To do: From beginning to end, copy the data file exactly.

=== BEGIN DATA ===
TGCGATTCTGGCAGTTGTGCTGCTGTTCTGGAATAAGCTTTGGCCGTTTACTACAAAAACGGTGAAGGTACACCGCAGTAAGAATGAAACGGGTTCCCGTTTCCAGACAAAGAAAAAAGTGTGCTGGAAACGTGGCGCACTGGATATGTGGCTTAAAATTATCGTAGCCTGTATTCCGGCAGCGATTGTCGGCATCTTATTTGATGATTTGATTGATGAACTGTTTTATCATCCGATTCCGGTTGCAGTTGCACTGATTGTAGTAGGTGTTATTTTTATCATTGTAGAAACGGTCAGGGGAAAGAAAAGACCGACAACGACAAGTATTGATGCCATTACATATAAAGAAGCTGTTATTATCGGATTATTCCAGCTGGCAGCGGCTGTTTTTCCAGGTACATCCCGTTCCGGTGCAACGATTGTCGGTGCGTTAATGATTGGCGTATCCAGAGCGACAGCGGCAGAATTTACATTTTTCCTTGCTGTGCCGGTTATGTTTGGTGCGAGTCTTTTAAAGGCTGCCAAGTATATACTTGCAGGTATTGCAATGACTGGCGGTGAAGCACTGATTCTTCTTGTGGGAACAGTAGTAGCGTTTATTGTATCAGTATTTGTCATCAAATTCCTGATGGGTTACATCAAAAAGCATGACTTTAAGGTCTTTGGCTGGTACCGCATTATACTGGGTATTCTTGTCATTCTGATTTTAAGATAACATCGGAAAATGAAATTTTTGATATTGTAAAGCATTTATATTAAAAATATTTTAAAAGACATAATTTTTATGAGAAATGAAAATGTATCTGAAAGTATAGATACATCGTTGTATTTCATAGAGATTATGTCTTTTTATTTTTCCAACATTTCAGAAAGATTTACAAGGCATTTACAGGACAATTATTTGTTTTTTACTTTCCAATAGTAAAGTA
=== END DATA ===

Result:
TGCGATTCTGGCAGTTGTGCTGCTGTTCTGGAATAAGCTTTGGCCGTTTACTACAAAAACGGTGAAGGTACACCGCAGTAAGAATGAAACGGGTTCCCGTTTCCAGACAAAGAAAAAAGTGTGCTGGAAACGTGGCGCACTGGATATGTGGCTTAAAATTATCGTAGCCTGTATTCCGGCAGCGATTGTCGGCATCTTATTTGATGATTTGATTGATGAACTGTTTTATCATCCGATTCCGGTTGCAGTTGCACTGATTGTAGTAGGTGTTATTTTTATCATTGTAGAAACGGTCAGGGGAAAGAAAAGACCGACAACGACAAGTATTGATGCCATTACATATAAAGAAGCTGTTATTATCGGATTATTCCAGCTGGCAGCGGCTGTTTTTCCAGGTACATCCCGTTCCGGTGCAACGATTGTCGGTGCGTTAATGATTGGCGTATCCAGAGCGACAGCGGCAGAATTTACATTTTTCCTTGCTGTGCCGGTTATGTTTGGTGCGAGTCTTTTAAAGGCTGCCAAGTATATACTTGCAGGTATTGCAATGACTGGCGGTGAAGCACTGATTCTTCTTGTGGGAACAGTAGTAGCGTTTATTGTATCAGTATTTGTCATCAAATTCCTGATGGGTTACATCAAAAAGCATGACTTTAAGGTCTTTGGCTGGTACCGCATTATACTGGGTATTCTTGTCATTCTGATTTTAAGATAACATCGGAAAATGAAATTTTTGATATTGTAAAGCATTTATATTAAAAATATTTTAAAAGACATAATTTTTATGAGAAATGAAAATGTATCTGAAAGTATAGATACATCGTTGTATTTCATAGAGATTATGTCTTTTTATTTTTCCAACATTTCAGAAAGATTTACAAGGCATTTACAGGACAATTATTTGTTTTTTACTTTCCAATAGTAAAGTA